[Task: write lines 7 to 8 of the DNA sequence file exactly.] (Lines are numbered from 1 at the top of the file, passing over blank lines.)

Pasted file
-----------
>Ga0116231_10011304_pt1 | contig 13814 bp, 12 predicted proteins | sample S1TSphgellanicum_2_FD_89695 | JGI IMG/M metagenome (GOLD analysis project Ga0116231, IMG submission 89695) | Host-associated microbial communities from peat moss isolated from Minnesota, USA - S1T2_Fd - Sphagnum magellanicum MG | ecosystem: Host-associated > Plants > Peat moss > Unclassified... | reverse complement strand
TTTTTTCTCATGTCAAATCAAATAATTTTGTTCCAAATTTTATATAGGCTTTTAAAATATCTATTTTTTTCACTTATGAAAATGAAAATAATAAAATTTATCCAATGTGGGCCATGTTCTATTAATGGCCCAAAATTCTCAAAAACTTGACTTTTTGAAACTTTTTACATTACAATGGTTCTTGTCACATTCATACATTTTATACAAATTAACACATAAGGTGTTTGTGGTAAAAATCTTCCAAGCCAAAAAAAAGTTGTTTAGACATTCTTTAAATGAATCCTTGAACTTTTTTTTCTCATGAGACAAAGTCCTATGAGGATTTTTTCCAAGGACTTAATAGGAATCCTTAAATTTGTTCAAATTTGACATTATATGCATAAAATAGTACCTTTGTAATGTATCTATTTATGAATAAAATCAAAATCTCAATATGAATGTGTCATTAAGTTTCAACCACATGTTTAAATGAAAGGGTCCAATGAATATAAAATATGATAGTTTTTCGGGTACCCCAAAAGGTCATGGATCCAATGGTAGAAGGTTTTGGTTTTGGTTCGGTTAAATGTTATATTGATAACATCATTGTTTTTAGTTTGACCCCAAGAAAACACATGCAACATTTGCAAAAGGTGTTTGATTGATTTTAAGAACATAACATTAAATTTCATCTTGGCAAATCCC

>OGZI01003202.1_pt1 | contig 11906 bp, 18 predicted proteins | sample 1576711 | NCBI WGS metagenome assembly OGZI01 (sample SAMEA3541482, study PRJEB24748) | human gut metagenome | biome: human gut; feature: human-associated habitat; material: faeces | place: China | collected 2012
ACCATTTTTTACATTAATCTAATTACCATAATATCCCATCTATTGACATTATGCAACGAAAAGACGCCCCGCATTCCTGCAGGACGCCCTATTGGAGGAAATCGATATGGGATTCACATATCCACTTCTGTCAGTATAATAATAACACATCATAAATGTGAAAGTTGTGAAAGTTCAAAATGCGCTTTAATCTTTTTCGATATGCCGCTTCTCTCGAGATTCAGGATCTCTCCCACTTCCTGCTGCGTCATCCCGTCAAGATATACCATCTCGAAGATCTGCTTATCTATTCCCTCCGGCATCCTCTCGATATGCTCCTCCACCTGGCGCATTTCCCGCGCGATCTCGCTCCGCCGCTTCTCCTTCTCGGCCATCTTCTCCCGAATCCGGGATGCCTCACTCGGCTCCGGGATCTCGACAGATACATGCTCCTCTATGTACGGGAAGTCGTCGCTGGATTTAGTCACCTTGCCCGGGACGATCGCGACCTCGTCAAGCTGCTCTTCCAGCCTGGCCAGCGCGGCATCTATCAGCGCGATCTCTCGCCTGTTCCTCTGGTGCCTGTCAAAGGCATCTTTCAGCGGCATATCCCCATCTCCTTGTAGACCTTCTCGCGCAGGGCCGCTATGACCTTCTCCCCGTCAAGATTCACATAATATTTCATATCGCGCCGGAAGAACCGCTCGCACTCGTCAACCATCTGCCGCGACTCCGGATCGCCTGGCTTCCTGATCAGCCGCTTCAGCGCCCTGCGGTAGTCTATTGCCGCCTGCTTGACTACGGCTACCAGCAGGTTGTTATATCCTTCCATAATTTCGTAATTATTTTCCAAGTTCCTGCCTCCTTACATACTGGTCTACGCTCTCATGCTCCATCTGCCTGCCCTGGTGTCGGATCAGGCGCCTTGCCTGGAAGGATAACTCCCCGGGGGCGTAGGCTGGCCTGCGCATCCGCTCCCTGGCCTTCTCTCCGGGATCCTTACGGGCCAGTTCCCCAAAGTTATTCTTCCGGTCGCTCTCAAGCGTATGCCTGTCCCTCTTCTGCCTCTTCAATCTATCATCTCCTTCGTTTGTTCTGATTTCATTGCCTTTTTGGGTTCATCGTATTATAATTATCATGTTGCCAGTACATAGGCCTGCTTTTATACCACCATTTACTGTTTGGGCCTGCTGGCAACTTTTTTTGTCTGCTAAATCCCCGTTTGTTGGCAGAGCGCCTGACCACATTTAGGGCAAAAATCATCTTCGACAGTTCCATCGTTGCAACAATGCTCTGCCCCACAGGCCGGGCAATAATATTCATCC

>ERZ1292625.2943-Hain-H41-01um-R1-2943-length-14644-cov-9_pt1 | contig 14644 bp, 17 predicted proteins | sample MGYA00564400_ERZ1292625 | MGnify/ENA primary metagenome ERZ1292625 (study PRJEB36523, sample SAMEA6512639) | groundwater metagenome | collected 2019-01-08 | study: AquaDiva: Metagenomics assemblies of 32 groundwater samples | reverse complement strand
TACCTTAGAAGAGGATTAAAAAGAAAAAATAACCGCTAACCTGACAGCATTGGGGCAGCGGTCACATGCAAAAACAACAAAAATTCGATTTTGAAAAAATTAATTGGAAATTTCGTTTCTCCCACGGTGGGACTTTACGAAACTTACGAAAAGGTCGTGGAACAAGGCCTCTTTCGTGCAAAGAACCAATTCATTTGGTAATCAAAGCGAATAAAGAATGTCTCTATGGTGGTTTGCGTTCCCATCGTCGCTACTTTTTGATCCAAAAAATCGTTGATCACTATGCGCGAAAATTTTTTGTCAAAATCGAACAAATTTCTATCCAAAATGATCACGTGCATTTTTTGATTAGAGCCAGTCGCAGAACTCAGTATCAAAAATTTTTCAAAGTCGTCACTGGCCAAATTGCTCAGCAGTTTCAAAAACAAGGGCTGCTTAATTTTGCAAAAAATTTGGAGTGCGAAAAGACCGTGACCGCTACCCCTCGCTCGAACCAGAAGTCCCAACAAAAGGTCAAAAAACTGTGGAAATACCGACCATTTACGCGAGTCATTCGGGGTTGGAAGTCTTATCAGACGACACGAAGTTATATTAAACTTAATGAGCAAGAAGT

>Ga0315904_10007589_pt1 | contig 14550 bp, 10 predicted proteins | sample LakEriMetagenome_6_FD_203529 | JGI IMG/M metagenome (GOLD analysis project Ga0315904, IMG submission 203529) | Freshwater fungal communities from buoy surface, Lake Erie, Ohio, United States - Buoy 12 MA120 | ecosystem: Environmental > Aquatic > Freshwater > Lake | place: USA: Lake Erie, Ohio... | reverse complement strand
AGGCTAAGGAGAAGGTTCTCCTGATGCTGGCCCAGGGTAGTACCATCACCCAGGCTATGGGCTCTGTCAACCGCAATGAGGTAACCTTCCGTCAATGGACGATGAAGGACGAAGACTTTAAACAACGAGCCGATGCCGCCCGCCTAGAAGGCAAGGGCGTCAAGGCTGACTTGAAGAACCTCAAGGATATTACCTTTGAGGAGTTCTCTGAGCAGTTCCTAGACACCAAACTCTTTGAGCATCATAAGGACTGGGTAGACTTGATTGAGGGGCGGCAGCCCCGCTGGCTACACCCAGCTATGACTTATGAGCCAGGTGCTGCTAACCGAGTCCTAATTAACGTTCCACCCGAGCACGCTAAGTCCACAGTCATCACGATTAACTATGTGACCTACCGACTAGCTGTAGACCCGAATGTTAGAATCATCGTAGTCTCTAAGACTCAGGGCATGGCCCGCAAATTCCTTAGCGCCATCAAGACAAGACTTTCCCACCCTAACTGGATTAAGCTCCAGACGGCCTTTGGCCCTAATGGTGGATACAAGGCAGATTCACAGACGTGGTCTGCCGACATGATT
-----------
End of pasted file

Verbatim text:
>Ga0315904_10007589_pt1 | contig 14550 bp, 10 predicted proteins | sample LakEriMetagenome_6_FD_203529 | JGI IMG/M metagenome (GOLD analysis project Ga0315904, IMG submission 203529) | Freshwater fungal communities from buoy surface, Lake Erie, Ohio, United States - Buoy 12 MA120 | ecosystem: Environmental > Aquatic > Freshwater > Lake | place: USA: Lake Erie, Ohio... | reverse complement strand
AGGCTAAGGAGAAGGTTCTCCTGATGCTGGCCCAGGGTAGTACCATCACCCAGGCTATGGGCTCTGTCAACCGCAATGAGGTAACCTTCCGTCAATGGACGATGAAGGACGAAGACTTTAAACAACGAGCCGATGCCGCCCGCCTAGAAGGCAAGGGCGTCAAGGCTGACTTGAAGAACCTCAAGGATATTACCTTTGAGGAGTTCTCTGAGCAGTTCCTAGACACCAAACTCTTTGAGCATCATAAGGACTGGGTAGACTTGATTGAGGGGCGGCAGCCCCGCTGGCTACACCCAGCTATGACTTATGAGCCAGGTGCTGCTAACCGAGTCCTAATTAACGTTCCACCCGAGCACGCTAAGTCCACAGTCATCACGATTAACTATGTGACCTACCGACTAGCTGTAGACCCGAATGTTAGAATCATCGTAGTCTCTAAGACTCAGGGCATGGCCCGCAAATTCCTTAGCGCCATCAAGACAAGACTTTCCCACCCTAACTGGATTAAGCTCCAGACGGCCTTTGGCCCTAATGGTGGATACAAGGCAGATTCACAGACGTGGTCTGCCGACATGATT